The Interagency Grizzly Bear Committee (IGBC) was formed in 1983 to help ensure recovery of viable grizzly bear populations and their habitat in the lower 48 states through interagency coordination of policy, planning, management, and research. The IGBC consists of representatives from the U.S. Forest Service, the National Park Service, the U.S. Fish and Wildlife Service, the Bureau of Land Management, the U.S. Geological Survey and representatives of the state wildlife agencies of Idaho, Montana, Washington and Wyoming. In the interest of international coordination and cooperation, the Canadian Wildlife Service is also represented. At the ecosystem level Native American tribes possessing grizzly habitat within the recovery areas have also been involved.
The IGBC has proven to be a successful model for agencies by working cooperatively together over the last 25 years and coordinating recovery efforts over multiple jurisdictions. The IGBC celebrated 25 years of grizzly bear recovery on June 21, 2008, at the Blackfoot Clearwater Wildlife Management Area in Seeley Lake, Montana.
When the grizzly bear was granted protection under the federal Endangered Species Act (ESA) in 1975, biologists estimated that as few as 600 - 800 grizzlies survived in the lower 48 states and that the population was declining. Today, biologists estimate that number may have doubled and grizzly bears are believed to be increasing their numbers in most recovery ecosystems. One population, in the Yellowstone Ecosystem, has already exceeded recovery goals and was delisted in 2007. Legal challenges placed the Yellowstone population back on the Endangered Species list in 2009. Since then the IGBC has been working with the Interagency Grizzly Bear Study Team to address the legal issues raised and has recommended to the United States Fish & Wildlife Service that the Yellowstone Population once again be delisted. Grizzly bears in some ecosystems have returned to portions of their historic range that have not seen a living grizzly in generations, creating new challenges for wildlife managers.
Jim Unsworth, IGBC Chair, 2016-2018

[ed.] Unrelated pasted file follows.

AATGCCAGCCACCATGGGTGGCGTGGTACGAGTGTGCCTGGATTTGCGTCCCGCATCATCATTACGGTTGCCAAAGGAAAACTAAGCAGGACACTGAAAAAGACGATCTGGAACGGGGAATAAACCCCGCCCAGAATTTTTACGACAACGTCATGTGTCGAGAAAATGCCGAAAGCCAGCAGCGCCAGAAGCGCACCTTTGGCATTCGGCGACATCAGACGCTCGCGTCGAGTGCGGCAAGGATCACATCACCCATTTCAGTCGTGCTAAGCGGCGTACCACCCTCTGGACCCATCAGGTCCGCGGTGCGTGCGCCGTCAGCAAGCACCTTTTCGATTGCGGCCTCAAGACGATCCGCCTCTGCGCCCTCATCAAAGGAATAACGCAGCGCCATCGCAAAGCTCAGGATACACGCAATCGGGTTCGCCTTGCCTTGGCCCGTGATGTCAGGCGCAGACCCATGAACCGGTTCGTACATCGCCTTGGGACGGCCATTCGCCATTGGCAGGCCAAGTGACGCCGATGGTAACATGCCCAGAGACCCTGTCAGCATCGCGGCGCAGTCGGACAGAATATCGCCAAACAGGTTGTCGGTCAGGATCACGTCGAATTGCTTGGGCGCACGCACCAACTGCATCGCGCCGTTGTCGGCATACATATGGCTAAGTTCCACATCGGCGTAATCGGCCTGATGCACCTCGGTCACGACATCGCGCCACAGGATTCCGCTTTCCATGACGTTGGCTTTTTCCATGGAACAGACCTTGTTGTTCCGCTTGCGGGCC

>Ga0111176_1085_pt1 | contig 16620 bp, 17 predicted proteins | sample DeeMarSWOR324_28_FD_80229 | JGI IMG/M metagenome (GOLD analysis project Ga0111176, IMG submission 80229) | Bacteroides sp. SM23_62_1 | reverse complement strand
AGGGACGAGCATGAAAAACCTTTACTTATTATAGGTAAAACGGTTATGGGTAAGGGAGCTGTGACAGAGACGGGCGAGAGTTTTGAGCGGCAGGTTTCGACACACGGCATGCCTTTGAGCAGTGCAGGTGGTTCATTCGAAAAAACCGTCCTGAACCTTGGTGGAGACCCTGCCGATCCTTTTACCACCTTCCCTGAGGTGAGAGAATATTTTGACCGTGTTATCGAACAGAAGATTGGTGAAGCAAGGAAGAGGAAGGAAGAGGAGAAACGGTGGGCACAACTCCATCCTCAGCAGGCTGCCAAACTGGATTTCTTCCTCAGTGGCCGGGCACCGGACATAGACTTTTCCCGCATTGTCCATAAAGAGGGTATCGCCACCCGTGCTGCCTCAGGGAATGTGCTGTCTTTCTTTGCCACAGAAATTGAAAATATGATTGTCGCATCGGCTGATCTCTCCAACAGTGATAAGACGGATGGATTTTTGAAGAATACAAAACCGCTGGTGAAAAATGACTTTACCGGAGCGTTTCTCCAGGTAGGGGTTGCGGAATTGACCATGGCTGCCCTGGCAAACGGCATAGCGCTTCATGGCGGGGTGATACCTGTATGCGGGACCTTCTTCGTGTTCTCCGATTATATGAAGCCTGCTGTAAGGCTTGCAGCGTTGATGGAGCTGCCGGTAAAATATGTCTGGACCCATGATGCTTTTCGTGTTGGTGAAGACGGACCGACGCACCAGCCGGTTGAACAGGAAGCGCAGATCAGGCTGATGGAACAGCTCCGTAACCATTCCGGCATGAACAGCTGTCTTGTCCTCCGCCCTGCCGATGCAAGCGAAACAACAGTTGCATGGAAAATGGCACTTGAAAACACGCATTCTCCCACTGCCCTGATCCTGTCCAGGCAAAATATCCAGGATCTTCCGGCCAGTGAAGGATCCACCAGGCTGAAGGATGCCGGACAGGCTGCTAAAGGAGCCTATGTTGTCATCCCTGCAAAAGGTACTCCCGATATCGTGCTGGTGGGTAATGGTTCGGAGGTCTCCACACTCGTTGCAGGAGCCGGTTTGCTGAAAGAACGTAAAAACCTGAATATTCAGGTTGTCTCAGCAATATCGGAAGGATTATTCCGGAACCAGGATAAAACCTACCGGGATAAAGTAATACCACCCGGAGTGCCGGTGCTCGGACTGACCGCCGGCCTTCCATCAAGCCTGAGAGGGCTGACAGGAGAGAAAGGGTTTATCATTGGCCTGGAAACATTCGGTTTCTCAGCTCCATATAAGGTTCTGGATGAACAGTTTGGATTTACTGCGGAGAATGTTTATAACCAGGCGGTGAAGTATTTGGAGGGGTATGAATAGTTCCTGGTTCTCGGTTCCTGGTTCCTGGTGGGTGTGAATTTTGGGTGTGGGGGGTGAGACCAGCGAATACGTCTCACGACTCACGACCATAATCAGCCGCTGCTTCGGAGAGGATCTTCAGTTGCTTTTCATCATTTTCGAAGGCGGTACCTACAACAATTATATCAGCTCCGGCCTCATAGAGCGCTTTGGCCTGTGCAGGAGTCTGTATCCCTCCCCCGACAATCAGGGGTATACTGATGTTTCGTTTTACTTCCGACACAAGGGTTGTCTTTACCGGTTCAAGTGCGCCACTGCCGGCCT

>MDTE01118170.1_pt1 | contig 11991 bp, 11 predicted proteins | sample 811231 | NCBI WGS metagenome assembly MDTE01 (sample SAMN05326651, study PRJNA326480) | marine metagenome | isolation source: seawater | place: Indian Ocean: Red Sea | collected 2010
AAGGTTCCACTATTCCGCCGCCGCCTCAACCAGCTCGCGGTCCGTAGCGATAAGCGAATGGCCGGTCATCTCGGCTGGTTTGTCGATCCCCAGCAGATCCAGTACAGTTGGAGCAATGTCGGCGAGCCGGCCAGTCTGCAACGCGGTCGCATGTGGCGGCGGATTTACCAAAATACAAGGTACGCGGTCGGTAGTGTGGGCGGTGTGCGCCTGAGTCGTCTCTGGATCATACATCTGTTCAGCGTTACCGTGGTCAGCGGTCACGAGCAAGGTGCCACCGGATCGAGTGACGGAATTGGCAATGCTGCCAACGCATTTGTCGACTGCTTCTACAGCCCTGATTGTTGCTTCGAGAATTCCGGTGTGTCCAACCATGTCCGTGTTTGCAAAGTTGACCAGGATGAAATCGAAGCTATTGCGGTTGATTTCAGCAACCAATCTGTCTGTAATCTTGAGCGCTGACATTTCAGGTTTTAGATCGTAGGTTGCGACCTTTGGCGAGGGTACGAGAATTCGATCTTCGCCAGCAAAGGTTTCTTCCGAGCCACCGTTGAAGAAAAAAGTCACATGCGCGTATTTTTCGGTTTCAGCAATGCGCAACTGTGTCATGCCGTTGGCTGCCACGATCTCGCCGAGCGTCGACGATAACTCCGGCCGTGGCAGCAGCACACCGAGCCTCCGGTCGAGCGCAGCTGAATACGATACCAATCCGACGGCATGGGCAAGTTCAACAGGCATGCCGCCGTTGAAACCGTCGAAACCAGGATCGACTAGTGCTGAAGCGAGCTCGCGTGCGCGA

Dr. Jim Unsworth became director of the Washington Department of Fish and Wildlife (WDFW) in February of 2015.
Prior to coming to WDFW, Unsworth spent more than 30 years in wildlife management with the Idaho Department of Fish and Game. He held several management positions for the department, including deputy director, state big game manager and wildlife bureau chief.
He holds a bachelor's degree in wildlife management from the University of Idaho, a master's degree in fish and wildife management from Montana State University and a doctorate in forestry, wildife and range sciences from the University of Idaho.
Ellen Davis, IGBC Executive Coordinator, 2005 - Present
Ellen Davis has held the Interagency Grizzly Bear Committee (IGBC) Executive Coordinator position since April 2005. The Executive Coordinator is a U.S. Forest Service position and has been for much of IGBC's 33 years of existence. Prior to that, the position was with the U.S. Fish & Wildlife Service. It is also the only permanent staff position within the IGBC and funded by all the federal IGBC member agencies.
Davis's Forest Service career has spanned over 27 years with the agency. Davis began her career in the Alaska Region before moving to the Northern Region of the Rocky Mountains in Montana. She held Public Affairs Specialist positions in both regions before becoming the IGBC Executive Coordinator for the IGBC.
She holds an Associate of Arts (AA) Degree with an emphasis in Communications and English from the University of Alaska, Southeast, Ketchikan Campus.
The story of the IGBC is a story of exemplary cooperation and remarkable success. Prior to the establishment of the IGBC, decisions about grizzly bear recovery often faced problems when they encountered jurisdictional boundaries between federal and state agencies. Funding to implement grizzly bear recovery actions on the ground was also scarce and had to compete against other agency programs. The inclusion of high-level administrators on the IGBC Executive Committee with the authority within each agency to support decisions and funding was a significant turning point for grizzly bear recovery.